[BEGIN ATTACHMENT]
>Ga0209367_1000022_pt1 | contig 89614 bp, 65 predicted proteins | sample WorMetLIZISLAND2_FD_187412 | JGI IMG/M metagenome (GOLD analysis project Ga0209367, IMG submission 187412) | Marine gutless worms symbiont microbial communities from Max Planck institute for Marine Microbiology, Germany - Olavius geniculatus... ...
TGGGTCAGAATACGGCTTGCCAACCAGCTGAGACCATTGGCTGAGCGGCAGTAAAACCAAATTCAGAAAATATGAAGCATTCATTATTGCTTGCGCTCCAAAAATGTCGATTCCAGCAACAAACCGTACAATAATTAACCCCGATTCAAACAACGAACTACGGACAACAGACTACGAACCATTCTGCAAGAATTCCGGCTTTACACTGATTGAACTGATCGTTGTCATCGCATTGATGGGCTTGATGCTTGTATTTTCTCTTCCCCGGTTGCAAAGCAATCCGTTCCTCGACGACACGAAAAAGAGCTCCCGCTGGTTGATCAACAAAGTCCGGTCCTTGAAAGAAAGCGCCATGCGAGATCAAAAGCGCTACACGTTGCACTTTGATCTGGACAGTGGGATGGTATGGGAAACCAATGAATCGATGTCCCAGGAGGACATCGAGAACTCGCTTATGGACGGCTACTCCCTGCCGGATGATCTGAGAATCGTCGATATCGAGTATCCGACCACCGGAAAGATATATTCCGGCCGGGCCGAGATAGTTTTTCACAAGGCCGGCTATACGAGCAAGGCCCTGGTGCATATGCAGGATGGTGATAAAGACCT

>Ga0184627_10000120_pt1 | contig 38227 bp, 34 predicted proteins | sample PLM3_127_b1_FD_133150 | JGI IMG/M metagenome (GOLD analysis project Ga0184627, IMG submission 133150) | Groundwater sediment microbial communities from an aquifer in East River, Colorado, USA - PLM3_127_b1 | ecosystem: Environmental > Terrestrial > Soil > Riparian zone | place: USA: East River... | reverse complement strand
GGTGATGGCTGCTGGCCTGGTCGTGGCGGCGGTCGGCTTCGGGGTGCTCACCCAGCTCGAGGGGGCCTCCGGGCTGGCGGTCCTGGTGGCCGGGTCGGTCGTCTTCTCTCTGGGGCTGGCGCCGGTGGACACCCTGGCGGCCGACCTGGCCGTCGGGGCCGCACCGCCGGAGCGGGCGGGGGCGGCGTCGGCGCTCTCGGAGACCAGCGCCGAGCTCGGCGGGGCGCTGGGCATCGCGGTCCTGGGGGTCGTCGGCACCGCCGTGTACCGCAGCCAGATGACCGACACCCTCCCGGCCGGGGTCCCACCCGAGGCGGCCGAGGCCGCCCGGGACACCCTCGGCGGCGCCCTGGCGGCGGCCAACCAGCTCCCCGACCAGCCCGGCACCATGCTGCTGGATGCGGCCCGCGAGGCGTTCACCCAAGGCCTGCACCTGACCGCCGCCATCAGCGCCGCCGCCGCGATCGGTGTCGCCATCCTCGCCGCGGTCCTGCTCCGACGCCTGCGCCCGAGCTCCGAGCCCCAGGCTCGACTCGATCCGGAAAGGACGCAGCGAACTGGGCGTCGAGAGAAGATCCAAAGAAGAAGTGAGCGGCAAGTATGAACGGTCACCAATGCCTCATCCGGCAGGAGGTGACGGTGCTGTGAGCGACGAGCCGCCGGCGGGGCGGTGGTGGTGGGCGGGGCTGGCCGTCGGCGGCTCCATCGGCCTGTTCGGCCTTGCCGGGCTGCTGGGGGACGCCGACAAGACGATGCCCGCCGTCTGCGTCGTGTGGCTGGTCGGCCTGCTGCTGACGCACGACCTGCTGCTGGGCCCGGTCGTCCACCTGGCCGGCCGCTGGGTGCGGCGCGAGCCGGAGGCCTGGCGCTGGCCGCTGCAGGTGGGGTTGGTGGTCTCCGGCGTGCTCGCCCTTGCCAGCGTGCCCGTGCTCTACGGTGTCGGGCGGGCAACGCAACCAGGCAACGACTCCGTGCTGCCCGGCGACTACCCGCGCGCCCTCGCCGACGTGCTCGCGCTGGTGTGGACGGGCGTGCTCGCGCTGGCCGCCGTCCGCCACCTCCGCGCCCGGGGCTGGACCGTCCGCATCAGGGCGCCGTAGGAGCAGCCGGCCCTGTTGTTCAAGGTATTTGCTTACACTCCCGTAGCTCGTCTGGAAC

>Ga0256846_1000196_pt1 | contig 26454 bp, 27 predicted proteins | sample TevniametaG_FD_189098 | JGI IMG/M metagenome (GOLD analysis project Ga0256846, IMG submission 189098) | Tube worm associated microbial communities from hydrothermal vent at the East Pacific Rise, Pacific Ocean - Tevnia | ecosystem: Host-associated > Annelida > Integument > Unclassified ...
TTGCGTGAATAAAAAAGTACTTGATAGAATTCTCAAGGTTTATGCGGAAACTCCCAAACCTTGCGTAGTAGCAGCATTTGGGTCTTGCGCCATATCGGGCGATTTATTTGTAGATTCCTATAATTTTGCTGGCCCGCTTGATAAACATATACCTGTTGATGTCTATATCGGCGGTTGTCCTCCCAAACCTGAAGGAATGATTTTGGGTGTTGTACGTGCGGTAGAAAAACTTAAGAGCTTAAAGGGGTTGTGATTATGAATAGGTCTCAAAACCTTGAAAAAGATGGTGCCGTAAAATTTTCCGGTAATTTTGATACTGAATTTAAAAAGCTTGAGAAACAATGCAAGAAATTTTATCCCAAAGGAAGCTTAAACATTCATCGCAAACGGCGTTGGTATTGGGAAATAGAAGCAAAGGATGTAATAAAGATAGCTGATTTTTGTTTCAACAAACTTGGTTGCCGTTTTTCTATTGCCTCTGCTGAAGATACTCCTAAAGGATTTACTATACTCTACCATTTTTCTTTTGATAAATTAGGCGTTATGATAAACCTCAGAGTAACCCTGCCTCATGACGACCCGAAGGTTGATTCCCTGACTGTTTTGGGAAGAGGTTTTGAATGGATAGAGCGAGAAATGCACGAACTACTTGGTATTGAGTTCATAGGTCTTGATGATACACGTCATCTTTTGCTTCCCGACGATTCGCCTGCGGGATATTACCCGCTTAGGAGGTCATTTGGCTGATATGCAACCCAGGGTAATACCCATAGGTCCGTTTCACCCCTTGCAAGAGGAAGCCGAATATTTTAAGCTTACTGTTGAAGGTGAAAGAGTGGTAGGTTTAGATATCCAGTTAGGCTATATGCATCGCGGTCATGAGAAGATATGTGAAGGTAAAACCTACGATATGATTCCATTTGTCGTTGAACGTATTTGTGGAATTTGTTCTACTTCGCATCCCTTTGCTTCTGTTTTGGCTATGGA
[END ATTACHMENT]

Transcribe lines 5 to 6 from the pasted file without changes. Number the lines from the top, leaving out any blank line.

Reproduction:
>Ga0256846_1000196_pt1 | contig 26454 bp, 27 predicted proteins | sample TevniametaG_FD_189098 | JGI IMG/M metagenome (GOLD analysis project Ga0256846, IMG submission 189098) | Tube worm associated microbial communities from hydrothermal vent at the East Pacific Rise, Pacific Ocean - Tevnia | ecosystem: Host-associated > Annelida > Integument > Unclassified ...
TTGCGTGAATAAAAAAGTACTTGATAGAATTCTCAAGGTTTATGCGGAAACTCCCAAACCTTGCGTAGTAGCAGCATTTGGGTCTTGCGCCATATCGGGCGATTTATTTGTAGATTCCTATAATTTTGCTGGCCCGCTTGATAAACATATACCTGTTGATGTCTATATCGGCGGTTGTCCTCCCAAACCTGAAGGAATGATTTTGGGTGTTGTACGTGCGGTAGAAAAACTTAAGAGCTTAAAGGGGTTGTGATTATGAATAGGTCTCAAAACCTTGAAAAAGATGGTGCCGTAAAATTTTCCGGTAATTTTGATACTGAATTTAAAAAGCTTGAGAAACAATGCAAGAAATTTTATCCCAAAGGAAGCTTAAACATTCATCGCAAACGGCGTTGGTATTGGGAAATAGAAGCAAAGGATGTAATAAAGATAGCTGATTTTTGTTTCAACAAACTTGGTTGCCGTTTTTCTATTGCCTCTGCTGAAGATACTCCTAAAGGATTTACTATACTCTACCATTTTTCTTTTGATAAATTAGGCGTTATGATAAACCTCAGAGTAACCCTGCCTCATGACGACCCGAAGGTTGATTCCCTGACTGTTTTGGGAAGAGGTTTTGAATGGATAGAGCGAGAAATGCACGAACTACTTGGTATTGAGTTCATAGGTCTTGATGATACACGTCATCTTTTGCTTCCCGACGATTCGCCTGCGGGATATTACCCGCTTAGGAGGTCATTTGGCTGATATGCAACCCAGGGTAATACCCATAGGTCCGTTTCACCCCTTGCAAGAGGAAGCCGAATATTTTAAGCTTACTGTTGAAGGTGAAAGAGTGGTAGGTTTAGATATCCAGTTAGGCTATATGCATCGCGGTCATGAGAAGATATGTGAAGGTAAAACCTACGATATGATTCCATTTGTCGTTGAACGTATTTGTGGAATTTGTTCTACTTCGCATCCCTTTGCTTCTGTTTTGGCTATGGA